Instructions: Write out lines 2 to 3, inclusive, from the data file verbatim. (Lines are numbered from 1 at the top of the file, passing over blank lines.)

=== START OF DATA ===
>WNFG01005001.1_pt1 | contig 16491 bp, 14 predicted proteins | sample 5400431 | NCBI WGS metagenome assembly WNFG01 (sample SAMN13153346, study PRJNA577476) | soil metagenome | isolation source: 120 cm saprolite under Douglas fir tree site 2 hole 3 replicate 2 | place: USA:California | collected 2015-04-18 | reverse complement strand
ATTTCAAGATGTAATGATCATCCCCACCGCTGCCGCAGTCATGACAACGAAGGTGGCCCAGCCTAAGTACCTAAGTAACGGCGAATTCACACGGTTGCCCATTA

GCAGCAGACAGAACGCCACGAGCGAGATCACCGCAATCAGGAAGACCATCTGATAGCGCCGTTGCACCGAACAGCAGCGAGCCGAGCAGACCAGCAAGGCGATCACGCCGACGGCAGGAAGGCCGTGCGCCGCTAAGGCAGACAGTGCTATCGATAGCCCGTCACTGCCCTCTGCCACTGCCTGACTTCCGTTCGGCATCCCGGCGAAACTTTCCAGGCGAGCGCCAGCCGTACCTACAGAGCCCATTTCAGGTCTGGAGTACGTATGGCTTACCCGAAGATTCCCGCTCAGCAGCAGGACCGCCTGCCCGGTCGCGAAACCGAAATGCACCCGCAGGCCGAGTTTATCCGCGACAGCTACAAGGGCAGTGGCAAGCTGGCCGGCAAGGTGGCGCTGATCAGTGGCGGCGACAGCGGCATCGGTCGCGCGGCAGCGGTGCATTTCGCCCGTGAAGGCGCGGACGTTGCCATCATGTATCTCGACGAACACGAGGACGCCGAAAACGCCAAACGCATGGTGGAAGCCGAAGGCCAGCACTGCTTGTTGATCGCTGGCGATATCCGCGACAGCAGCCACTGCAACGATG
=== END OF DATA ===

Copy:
ATTTCAAGATGTAATGATCATCCCCACCGCTGCCGCAGTCATGACAACGAAGGTGGCCCAGCCTAAGTACCTAAGTAACGGCGAATTCACACGGTTGCCCATTA

GCAGCAGACAGAACGCCACGAGCGAGATCACCGCAATCAGGAAGACCATCTGATAGCGCCGTTGCACCGAACAGCAGCGAGCCGAGCAGACCAGCAAGGCGATCACGCCGACGGCAGGAAGGCCGTGCGCCGCTAAGGCAGACAGTGCTATCGATAGCCCGTCACTGCCCTCTGCCACTGCCTGACTTCCGTTCGGCATCCCGGCGAAACTTTCCAGGCGAGCGCCAGCCGTACCTACAGAGCCCATTTCAGGTCTGGAGTACGTATGGCTTACCCGAAGATTCCCGCTCAGCAGCAGGACCGCCTGCCCGGTCGCGAAACCGAAATGCACCCGCAGGCCGAGTTTATCCGCGACAGCTACAAGGGCAGTGGCAAGCTGGCCGGCAAGGTGGCGCTGATCAGTGGCGGCGACAGCGGCATCGGTCGCGCGGCAGCGGTGCATTTCGCCCGTGAAGGCGCGGACGTTGCCATCATGTATCTCGACGAACACGAGGACGCCGAAAACGCCAAACGCATGGTGGAAGCCGAAGGCCAGCACTGCTTGTTGATCGCTGGCGATATCCGCGACAGCAGCCACTGCAACGATG